Unless the destruction has been extensive, the pulp chamber is enough for bonding a composite resin core. Aggressive post preparation is a risk for vertical root fracture. Magne 2017 found that posts are detrimental to the failure mode and should be absolutely avoided in incisors when ferrule is present.
Class 1 - Fibre post
Fibre posts are recommended in anterior teeth and premolars with less than 50% of tooth structure present and when there are two or fewer walls present.
Why? Premolars have pulp chambers that is difficult to retain a core unlike molars. Furthermore molars are the most frequently fractured teeth due to the presence of oblique forces.
Molars do not need posts unless it they are totally missing the coronal tooth structure and there is insufficient pulp chamber space present.
Evidence suggests that fibre posts should be luted for functional reasons to increase biomechanical properties as anterior teeth have to support more flexural stresses.
Class 2 - Pre-procedures are needed such as ortho extrusion or crown lengthening
The literature suggest that a post cannot compensate for total or partial ferrule loss. Anterior teeth and premolars should consider orthodontics extrusion as they are in the aesthetic zone and Buser et al 2007 suggested that in this zone, a good aesthetic outcome is challenging.
One must consider the added 3-6 month healing time, the discomfort and added costs.
Class 3 - gold cast post or silver-palladium cast post
The evidence suggests that when there is no ferrule effect, the tooth is likely to fail due to root fracture. However, as clinicians in private practice we do have patients that are willing to save the tooth at all costs. In these cases a gold cast post could be the alternative.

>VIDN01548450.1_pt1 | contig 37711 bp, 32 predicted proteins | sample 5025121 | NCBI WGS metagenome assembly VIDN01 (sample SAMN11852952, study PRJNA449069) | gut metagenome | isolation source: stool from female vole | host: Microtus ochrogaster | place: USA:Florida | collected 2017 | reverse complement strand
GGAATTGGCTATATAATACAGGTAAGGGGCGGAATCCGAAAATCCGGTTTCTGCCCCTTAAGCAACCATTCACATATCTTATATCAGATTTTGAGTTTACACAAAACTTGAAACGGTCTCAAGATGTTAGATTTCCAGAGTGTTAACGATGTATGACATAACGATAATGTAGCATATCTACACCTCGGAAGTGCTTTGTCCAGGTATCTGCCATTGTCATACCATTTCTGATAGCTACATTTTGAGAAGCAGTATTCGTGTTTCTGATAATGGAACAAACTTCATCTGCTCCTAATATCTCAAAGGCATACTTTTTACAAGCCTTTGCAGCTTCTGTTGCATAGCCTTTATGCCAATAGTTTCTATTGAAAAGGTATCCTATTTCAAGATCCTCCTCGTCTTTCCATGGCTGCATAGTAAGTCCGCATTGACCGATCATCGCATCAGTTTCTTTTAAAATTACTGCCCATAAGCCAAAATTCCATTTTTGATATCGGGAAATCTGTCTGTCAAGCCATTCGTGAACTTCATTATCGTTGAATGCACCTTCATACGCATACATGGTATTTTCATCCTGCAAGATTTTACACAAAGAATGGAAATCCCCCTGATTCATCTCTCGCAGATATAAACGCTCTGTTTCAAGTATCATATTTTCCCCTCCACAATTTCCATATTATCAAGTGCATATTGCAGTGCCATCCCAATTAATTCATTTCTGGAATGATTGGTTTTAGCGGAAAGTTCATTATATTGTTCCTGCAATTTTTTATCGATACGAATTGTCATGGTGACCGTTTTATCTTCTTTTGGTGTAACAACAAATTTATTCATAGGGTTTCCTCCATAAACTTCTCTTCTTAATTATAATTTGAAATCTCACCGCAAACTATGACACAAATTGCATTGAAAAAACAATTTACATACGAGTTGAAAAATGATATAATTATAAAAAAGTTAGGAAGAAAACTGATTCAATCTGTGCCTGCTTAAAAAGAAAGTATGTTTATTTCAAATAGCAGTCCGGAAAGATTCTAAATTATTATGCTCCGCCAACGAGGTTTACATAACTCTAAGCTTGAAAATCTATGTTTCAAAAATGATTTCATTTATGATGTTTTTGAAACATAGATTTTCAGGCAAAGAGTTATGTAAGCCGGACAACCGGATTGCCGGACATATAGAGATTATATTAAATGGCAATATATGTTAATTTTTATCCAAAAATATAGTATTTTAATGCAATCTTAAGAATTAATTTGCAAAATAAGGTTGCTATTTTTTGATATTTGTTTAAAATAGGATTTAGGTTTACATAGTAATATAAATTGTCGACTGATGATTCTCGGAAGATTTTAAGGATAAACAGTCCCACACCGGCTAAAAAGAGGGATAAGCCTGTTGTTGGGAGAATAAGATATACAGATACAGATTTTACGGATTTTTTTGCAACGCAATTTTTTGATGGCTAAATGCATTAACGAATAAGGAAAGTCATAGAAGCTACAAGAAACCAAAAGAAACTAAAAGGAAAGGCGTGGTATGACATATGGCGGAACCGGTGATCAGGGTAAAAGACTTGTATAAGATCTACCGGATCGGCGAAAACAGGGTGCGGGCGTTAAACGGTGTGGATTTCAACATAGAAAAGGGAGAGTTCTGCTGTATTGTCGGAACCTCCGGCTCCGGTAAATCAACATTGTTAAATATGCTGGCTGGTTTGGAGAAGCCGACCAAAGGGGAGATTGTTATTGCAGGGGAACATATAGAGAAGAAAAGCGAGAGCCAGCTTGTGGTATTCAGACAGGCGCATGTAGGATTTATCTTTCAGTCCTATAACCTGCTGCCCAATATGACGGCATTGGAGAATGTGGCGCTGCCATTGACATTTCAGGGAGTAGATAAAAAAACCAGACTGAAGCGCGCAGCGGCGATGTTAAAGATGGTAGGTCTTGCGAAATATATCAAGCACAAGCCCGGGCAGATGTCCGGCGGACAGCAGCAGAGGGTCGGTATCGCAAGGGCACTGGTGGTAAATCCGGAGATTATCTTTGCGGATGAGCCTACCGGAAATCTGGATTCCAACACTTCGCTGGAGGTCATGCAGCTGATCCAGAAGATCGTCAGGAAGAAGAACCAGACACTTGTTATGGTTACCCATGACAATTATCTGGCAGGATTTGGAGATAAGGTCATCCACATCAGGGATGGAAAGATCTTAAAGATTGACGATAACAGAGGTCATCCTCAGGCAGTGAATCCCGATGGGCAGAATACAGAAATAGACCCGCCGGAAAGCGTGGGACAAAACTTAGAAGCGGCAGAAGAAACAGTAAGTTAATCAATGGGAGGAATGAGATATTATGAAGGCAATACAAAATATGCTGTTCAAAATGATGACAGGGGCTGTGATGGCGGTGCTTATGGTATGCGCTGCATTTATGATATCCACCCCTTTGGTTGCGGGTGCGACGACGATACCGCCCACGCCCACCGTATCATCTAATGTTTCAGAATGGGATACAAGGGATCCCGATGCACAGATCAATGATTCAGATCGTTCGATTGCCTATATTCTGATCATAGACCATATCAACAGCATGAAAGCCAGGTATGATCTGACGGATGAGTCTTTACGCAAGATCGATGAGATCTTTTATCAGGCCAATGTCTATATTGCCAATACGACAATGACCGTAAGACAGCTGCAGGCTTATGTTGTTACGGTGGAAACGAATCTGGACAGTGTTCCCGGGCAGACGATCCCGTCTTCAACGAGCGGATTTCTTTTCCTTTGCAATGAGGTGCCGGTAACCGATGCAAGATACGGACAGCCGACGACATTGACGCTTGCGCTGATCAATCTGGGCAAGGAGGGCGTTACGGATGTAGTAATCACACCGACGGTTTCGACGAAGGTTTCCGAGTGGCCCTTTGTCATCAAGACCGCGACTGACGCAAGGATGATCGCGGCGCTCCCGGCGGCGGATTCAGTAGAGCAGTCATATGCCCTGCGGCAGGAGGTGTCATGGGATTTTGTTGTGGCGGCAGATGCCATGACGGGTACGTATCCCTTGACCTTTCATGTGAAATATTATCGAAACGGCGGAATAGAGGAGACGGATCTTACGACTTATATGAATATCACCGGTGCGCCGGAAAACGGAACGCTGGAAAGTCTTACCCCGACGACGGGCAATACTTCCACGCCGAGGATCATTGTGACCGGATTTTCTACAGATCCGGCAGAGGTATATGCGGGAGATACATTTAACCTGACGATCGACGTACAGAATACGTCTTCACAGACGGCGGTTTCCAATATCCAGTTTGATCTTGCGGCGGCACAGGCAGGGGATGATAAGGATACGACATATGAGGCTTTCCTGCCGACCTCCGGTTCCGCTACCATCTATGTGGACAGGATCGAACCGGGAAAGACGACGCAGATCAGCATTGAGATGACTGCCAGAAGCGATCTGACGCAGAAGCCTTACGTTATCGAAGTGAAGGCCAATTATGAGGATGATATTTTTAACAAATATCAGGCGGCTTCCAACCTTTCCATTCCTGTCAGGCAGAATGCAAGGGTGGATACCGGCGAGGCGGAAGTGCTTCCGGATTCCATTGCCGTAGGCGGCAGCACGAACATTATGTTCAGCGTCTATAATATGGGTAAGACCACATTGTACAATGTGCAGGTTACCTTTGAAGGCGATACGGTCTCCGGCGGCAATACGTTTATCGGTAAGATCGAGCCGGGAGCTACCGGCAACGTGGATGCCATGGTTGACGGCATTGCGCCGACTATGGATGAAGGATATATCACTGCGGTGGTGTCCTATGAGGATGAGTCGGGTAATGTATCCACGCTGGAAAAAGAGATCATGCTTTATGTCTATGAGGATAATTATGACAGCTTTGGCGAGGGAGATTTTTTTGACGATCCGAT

One must be aware that when a cast post fails, they do so catastrophically by root fracture. Technique wise, be aware that the provisionalisation is required and contamination of the root canal system could occur during that time.
Class 4 – Extraction
Generally speaking, if there is no ferrule, one should strongly consider extracting the tooth. Orthodontic extrusion and crown-lengthening can be considered but they are tempered by the fact that they incur additional healing time with unpredictable long-tern outcomes where there are really no long-term studies to support.
Thus, the decision making process in the restoration of root filled teeth is complex and should consider the following factors: amount and quality of tooth structure, tooth position in the arch and anatomy and function. According to the literature reviewed, in many root filled teeth there is no need for post placement. Fibre posts are recommended in anterior teeth and premolars with compromised tooth structure (<50%) and/or with high tooth length over bone crest (either for periodontal defect or surgical crown lengthening). A ferrule is highly beneficial for the prognosis of root filled teeth. In case of total or partial loss of ferrule, fibre posts can be placed, but only after orthodontic or surgical crown lengthening have been considered. If a ferrule cannot be provided and the patient still prefers to save the tooth, a gold cast could be a possible option. In cases where treatment and restoration of the compromised root filled tooth are too complex with poor prognosis and/or the tooth interferes in a large restorative reconstruction, extraction followed by implants or a FPD might be a valuable treatment option.
1. Juloski et al 2012 - Ferrule Effect: A Literature Review
2. Zarow et al 2018 - A New Classification System for the Restoration of Root Filled Teeth